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In July we penned an article titled "Market Correction on the Horizon? Use Caution Going Forward." The major fear at the time was whether the US would raise the debt ceiling or risk, however remote, a possible default. The concerns in Europe were the situation in Greece -- i.e., would Greece default? The underlying and more damaging fear was how a default would affect Portugal, Ireland, Italy, Spain or -- worse -- some unintended consequences yet unknown.

Fast-forward to the present: The US raised the debt ceiling, avoiding a deeper market sell-off, but unemployment remains persistently high with zero job growth in August. The jobs plan announced by President Obama did little to lift confidence concerning the economy. The US debt remains a drag on the economy with hopes that the "super committee" will pull a rabbit out of the hat. The Federal Housing Administration is suing banks, seeking billions of dollars and claiming they overlooked evidence of fraud at a time when banks are reorganizing, adjusting to increased regulation, or downsizing. The NLRB has sued Boeing for opening a $750 million plant in South Carolina, basically demanding additional jobs go to the state of Washington. The bottom line is there is still plenty of economic uncertainty for US consumers and businesses alike.

The cost of insuring European sovereign and bank debt rose to record heights as a default by Greece moves closer to reality amid a worsening European debt crisis. The contagion has spread to Italy, where Prime Minister Silvio Berlusconi is trying to pass a 54 billion euro austerity bill and reassure European leaders of Italy's commitment to cut its 1.9 trillion euro debt. The resignation of European Central Bank official Juergen Stark is rumored to be due to his stance against the ECB’s policy of buying bonds of troubled eurozone countries such as Spain and Italy. Moody’s is expected to downgrade France's largest private-sector banks, reflecting a debt crisis that has spread beyond the borders of Greece. Economic uncertainty seems to be the theme of the day.

US markets are down roughly 14% since the above-referenced article was published in July. Fears the negativity in Europe will continue have an ongoing impact in the US markets. The million-dollar question is, Are we close to a bottom? Even with a 14% decline we have yet to see any panic selling. A simple definition being, as fear spreads, many investors will abandon their plans, showing a complete disregard for any long-term investing plan based on fundamentals. An example, although very brief, was the Flash Crash in 2010. We’ve yet to hit the point where fear becomes so pervasive that any market drop defies logic. Hopefully we won’t get there, but the chances are increasing as the global economy continues to deteriorate.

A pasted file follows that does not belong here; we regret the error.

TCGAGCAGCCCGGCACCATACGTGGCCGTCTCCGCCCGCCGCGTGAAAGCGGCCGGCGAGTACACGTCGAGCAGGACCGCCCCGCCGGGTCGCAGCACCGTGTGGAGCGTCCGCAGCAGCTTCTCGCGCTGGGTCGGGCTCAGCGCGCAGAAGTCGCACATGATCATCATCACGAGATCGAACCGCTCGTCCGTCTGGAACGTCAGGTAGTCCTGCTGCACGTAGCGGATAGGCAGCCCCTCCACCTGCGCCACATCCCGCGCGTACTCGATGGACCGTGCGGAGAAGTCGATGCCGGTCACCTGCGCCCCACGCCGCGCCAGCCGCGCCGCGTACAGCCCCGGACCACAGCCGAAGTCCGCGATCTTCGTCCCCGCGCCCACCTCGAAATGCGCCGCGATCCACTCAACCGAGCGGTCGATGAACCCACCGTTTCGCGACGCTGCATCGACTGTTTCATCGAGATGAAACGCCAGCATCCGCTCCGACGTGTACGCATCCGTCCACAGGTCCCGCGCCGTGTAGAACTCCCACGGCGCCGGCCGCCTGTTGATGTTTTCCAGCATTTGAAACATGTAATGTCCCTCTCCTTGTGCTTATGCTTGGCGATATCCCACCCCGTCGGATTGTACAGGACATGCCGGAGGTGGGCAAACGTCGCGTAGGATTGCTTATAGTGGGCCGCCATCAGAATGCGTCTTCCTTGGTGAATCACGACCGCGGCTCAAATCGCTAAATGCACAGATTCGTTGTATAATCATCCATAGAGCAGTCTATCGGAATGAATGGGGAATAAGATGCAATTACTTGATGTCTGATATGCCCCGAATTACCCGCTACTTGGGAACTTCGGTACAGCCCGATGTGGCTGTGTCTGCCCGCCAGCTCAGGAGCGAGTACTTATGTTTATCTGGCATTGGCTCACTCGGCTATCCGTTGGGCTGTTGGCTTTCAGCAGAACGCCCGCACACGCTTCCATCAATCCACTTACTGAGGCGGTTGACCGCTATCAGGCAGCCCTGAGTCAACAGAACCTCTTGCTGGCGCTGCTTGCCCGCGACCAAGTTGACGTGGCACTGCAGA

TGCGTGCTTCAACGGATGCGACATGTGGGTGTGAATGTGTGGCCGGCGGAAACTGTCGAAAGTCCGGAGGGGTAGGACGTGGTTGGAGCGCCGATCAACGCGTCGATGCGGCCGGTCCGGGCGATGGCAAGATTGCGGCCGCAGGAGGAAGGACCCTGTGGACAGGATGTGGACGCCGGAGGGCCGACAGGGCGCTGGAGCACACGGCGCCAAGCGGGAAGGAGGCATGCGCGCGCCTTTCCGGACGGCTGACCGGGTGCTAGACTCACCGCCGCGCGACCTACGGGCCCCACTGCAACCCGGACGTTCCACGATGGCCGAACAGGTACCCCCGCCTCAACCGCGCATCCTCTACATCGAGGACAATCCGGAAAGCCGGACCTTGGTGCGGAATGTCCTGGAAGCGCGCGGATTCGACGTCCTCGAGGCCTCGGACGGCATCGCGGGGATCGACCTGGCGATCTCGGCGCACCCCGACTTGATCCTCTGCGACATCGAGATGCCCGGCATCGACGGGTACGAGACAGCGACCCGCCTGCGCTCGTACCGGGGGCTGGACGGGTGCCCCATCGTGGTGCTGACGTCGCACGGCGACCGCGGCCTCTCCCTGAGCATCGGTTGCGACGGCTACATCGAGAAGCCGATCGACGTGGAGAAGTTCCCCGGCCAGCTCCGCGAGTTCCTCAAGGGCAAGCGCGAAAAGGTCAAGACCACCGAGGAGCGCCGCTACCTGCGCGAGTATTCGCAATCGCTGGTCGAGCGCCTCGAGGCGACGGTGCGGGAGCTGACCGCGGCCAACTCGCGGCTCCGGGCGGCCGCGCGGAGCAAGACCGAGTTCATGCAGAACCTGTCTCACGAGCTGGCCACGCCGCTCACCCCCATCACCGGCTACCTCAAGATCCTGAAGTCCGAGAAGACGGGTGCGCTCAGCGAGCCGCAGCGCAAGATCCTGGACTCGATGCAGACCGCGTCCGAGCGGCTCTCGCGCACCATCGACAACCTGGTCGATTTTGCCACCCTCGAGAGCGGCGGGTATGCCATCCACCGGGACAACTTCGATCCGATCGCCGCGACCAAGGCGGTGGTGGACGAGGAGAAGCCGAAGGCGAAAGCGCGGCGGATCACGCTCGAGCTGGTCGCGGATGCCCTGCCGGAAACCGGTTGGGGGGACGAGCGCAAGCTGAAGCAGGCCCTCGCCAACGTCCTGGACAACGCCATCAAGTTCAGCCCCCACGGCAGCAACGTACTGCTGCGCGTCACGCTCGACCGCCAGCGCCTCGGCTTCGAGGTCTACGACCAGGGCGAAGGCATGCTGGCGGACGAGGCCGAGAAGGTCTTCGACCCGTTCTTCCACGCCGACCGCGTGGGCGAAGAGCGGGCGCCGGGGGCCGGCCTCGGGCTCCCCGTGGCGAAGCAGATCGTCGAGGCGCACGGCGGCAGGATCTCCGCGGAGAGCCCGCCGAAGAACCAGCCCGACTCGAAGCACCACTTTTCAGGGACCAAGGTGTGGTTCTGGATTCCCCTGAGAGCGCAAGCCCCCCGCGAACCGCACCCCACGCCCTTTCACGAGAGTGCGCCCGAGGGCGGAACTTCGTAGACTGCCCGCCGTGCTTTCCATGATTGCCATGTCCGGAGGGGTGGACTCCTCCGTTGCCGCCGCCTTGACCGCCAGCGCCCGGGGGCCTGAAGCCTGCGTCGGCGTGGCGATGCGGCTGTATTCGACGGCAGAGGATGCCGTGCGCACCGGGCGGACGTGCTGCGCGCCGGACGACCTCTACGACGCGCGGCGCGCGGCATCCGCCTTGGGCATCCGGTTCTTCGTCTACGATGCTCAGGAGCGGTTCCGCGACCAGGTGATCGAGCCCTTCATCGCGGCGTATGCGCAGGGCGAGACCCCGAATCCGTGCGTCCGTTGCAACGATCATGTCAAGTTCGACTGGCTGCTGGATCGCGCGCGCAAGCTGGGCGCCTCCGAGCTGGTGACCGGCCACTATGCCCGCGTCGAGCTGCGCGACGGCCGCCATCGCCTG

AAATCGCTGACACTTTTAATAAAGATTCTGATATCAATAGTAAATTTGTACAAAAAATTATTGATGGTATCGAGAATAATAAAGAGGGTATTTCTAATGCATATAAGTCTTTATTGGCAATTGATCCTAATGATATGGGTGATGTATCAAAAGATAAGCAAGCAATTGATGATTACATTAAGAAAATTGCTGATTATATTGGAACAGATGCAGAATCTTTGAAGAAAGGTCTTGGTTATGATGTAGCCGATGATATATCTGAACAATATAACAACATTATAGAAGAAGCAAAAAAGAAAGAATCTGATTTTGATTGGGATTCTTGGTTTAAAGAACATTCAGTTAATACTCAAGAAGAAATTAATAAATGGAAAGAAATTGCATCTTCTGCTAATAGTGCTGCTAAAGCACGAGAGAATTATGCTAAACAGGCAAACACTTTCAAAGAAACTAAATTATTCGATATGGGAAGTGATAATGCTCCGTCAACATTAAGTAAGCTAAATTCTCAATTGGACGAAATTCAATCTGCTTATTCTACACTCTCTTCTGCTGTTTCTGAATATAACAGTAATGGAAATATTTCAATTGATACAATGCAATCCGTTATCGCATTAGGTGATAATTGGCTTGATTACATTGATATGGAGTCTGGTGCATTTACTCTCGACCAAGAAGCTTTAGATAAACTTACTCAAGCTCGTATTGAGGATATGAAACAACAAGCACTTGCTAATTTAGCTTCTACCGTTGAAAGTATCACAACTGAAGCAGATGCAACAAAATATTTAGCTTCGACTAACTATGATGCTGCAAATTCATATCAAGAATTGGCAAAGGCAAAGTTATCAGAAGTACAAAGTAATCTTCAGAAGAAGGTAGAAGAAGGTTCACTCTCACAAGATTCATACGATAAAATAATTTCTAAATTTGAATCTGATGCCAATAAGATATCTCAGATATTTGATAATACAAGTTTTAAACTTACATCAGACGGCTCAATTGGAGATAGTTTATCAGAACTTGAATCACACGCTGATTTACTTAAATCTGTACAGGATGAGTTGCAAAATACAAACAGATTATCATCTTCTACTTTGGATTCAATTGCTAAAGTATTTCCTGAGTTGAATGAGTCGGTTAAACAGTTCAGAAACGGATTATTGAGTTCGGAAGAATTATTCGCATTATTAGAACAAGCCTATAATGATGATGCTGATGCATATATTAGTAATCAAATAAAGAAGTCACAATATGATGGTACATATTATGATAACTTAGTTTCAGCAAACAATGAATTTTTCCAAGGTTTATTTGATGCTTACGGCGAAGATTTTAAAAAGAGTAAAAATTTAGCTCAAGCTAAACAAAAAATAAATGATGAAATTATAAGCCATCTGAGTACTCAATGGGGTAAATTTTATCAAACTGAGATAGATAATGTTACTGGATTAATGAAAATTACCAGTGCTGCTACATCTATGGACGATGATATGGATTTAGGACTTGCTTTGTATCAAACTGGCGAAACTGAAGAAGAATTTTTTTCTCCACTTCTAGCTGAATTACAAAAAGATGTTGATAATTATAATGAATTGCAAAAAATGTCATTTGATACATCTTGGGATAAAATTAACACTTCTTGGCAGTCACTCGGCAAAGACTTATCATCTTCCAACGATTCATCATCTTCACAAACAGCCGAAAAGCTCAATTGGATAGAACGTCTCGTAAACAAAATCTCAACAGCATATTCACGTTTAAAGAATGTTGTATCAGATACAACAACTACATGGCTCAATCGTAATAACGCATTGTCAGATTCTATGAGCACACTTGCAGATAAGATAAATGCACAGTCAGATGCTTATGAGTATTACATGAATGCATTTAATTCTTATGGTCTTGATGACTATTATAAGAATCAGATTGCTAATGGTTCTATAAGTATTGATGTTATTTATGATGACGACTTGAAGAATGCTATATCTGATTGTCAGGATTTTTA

The grim situation outlined above could yield market opportunities after allowing time for the sell-off to run its course. Instead of trying to pick a bottom, focus on finding undervalued companies with a history of solid cash flows and earnings that will probably weather the storm better than companies with little or no track record, or those with high debt-to-equity ratios. I have no idea what will happen, but longer-term opportunities sometimes present themselves amidst an atmosphere of investor apprehension. There is no rush to jump in and buy, but a longer-term buying strategy may be better suited to an environment where predicting a recovery is akin to picking a bottom.

Below is a sampling of dividend-yielding tech companies we’ve written about on Seeking Alpha whose fundamentals may not change if the markets react negatively to the European and/or US debt problems. Microsoft (MSFT) and Intel (INTC) are large cap stocks with good track records of generating strong cash flows and earnings and low debt-to-equity ratios. Telular (WRLS) is a small cap stock whose history of generating cash and earnings is more recent, since new management was installed around 2008. We prefer dividend-paying companies, especially in times of economic uncertainty. Those with no dividend preference may want to keep an eye on Apple (AAPL).

Stock

Updated Fair Value

Date First Published

Publish Closing Price

Recent Price

Dividend Yields

Instablog Link

Article Link

MSFT

$33

9/24/2010

$24.32

$25.70

2.49%

Link

Link

WRLS

$7.3

8/1/2010

$2.48

$5.74

6.97%

Link

Link

INTC

$27

4/6/2011

$19.79

$19.87

4.23%

NA

Link

Conclusion:

I remain cautious until visibility is clearer, however I’ve started to slowly nibble at stocks with money that can be invested for the longer term, since any recovery is unlikely to occur overnight, and the chance of a market capitulation based on panic selling remains a possibility until the European crisis plays out.

On the plus side, any market effects linked to the European crisis may be short-lived in US markets. The bottom line there is no need to rush into parting with your excess cash. Pick stocks with strong fundamentals, and stay the course if the fundamentals stay intact. Any catalyst sparking panic selling could give the markets another double-digit-percent haircut, which is why proceeding slowly is a wise strategy. Is there a correction coming? I don’t know -- but it’s hard to imagine any meaningful improvement if Europe continues to worsen and US political gridlock continues through the 2012 election.

Talking about buying during a correction is easier said than done. Stay in control of your emotions, and base your trades (buy or sell) on sound investment decisions, not panic or fear. Post your market sentiment in the comment section.

Source: Is Another Correction Coming, Or Is The Worst Over?